When notorious crook Willie Sutton was asked why he robbed banks, he supposedly replied, “Because that’s where the money is.” Sutton, who died in 1980, denied saying it, but who knows whether he was telling the truth? The guy was a thief.

Similarly, when readers ask me why banks continue to open brick-and-mortar branches in Plymouth like they’re Christmas pop-up stores, my answer is: Because that’s where their customers want to go. Even in an age of friction-free financial transactions and attractive online rates, it sometimes makes sense to interact with a human in the flesh.

Online-only banks are convenient and usually offer better savings rates because they have less overhead. But that might not be enough reason to abandon physical banking altogether. A U.S. News & World Report piece from a while back summed up some of its advantages. For example, if you have a complex issue, a face-to-face might be better for your blood pressure than an annoying website chat. (“I would be happy to assist you with that after 45 minutes of mind-numbing back and forth messaging. How is your day going so far?”) If you need a loan – and please don’t get one to buy a ridiculously large pickup you can’t afford – a person might be more helpful than an online submission that only digests raw numbers.

Still, it does seem like a lot of banks have been sprouting up across town – even faster than those ugly self-storage centers. That’s not happening in cities and towns where economic growth is stagnant. Consider the influx a sign of the town’s potential.

Work is underway on a Chase bank branch on Commerce Way. Credit: (Photo by Mark Pothier)

The numbers and locations of Plymouth branches can change quickly – part of an ongoing consolidation in the industry. The last time I checked there were nine banks – with a 10th on the way. Between them, they have 15 branches here. On top of that, there are four credit unions, and more ATMs than Taylor Swift hits.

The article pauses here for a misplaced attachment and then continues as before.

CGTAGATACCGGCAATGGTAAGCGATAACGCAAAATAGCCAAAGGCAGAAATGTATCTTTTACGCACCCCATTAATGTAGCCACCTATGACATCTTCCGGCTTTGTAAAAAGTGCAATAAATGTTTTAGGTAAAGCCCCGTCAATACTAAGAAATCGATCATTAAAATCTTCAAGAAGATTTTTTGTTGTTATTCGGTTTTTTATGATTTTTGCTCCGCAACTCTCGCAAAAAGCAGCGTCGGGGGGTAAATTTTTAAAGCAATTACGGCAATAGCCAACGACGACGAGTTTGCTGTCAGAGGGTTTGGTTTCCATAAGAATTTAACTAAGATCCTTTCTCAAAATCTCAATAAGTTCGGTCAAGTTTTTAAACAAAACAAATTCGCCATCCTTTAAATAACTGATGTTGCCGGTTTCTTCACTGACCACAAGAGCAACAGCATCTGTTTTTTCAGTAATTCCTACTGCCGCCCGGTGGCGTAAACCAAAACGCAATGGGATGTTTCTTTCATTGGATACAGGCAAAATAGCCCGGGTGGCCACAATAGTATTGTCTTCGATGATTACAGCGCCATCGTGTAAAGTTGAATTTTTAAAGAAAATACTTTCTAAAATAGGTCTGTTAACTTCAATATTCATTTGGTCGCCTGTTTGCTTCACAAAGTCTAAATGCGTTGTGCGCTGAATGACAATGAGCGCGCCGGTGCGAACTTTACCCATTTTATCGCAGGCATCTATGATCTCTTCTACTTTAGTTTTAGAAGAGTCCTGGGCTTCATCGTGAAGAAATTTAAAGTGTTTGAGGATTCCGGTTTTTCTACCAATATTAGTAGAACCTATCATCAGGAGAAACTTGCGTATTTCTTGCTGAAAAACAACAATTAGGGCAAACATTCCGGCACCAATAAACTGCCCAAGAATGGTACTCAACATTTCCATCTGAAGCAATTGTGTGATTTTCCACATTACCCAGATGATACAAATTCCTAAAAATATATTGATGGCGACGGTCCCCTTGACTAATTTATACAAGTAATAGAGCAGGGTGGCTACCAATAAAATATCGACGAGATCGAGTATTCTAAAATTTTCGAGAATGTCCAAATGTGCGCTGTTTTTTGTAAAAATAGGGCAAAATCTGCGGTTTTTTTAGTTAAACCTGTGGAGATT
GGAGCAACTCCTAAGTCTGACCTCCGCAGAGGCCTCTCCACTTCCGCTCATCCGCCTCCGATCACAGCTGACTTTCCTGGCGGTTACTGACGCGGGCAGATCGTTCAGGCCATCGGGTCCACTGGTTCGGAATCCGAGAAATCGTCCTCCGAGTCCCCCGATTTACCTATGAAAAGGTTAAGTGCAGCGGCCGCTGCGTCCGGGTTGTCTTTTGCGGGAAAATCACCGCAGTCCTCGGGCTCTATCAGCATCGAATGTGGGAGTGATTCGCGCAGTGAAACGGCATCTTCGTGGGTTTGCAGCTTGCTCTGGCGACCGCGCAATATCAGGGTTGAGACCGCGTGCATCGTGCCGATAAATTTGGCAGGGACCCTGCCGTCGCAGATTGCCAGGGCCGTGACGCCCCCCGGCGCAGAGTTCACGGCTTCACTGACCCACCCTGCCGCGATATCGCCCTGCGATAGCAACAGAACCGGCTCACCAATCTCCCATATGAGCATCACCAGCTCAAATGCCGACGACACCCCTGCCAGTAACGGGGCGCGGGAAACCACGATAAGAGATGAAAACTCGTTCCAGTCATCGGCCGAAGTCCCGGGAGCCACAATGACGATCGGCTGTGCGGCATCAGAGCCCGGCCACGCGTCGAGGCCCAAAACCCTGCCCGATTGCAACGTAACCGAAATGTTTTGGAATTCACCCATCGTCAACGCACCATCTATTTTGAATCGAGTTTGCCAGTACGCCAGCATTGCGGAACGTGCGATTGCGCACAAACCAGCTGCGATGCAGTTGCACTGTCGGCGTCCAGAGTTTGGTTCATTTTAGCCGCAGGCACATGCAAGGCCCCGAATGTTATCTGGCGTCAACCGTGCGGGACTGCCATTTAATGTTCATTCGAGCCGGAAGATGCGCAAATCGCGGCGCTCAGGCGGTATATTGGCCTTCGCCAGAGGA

One area in particular – Commerce Way, which stretches from Route 80 to Cherry Street – is turning into Plymouth’s Financial Row. The centerpiece is the soon-to-open Cape Cod Five Cents Savings Bank, even though it’s at the entrance to the Cranberry Crescent shopping center off Route 80. The name may sound old-school, but the building could be the town’s most interesting contemporary commercial structure. It’s striking, and a refreshing change from boring boxes. (Maybe Plymouth Independent architecture expert Bill Fornaciari will weigh in on this.)

A nickel’s throw from Cape Cod 5, North Easton Savings Bank is readying for its opening. (The bank will close its location on Pilgrim Hill Road once the new branch is ready.)  

The Commerce Way corridor is also home to Santander and Harbor One. Between those two, construction on a Chase bank has started.

On Long Pond Road, work is underway on a new Bridgewater Credit Union office.

Let’s not forget Eastern Bank, either. It’s the largest community bank based in Massachusetts, with 97 branches. Eastern closed its downtown location during the pandemic – leaving a gaping hole that has yet to be filled – but the West Plymouth Square branch does brisk business. It’s close enough to Commerce Way to count as part of that burgeoning banking cluster.

“We continue to see brick-and-mortar being extremely important,” said Barbara Heinemann, Eastern’s executive vice president of consumer banking.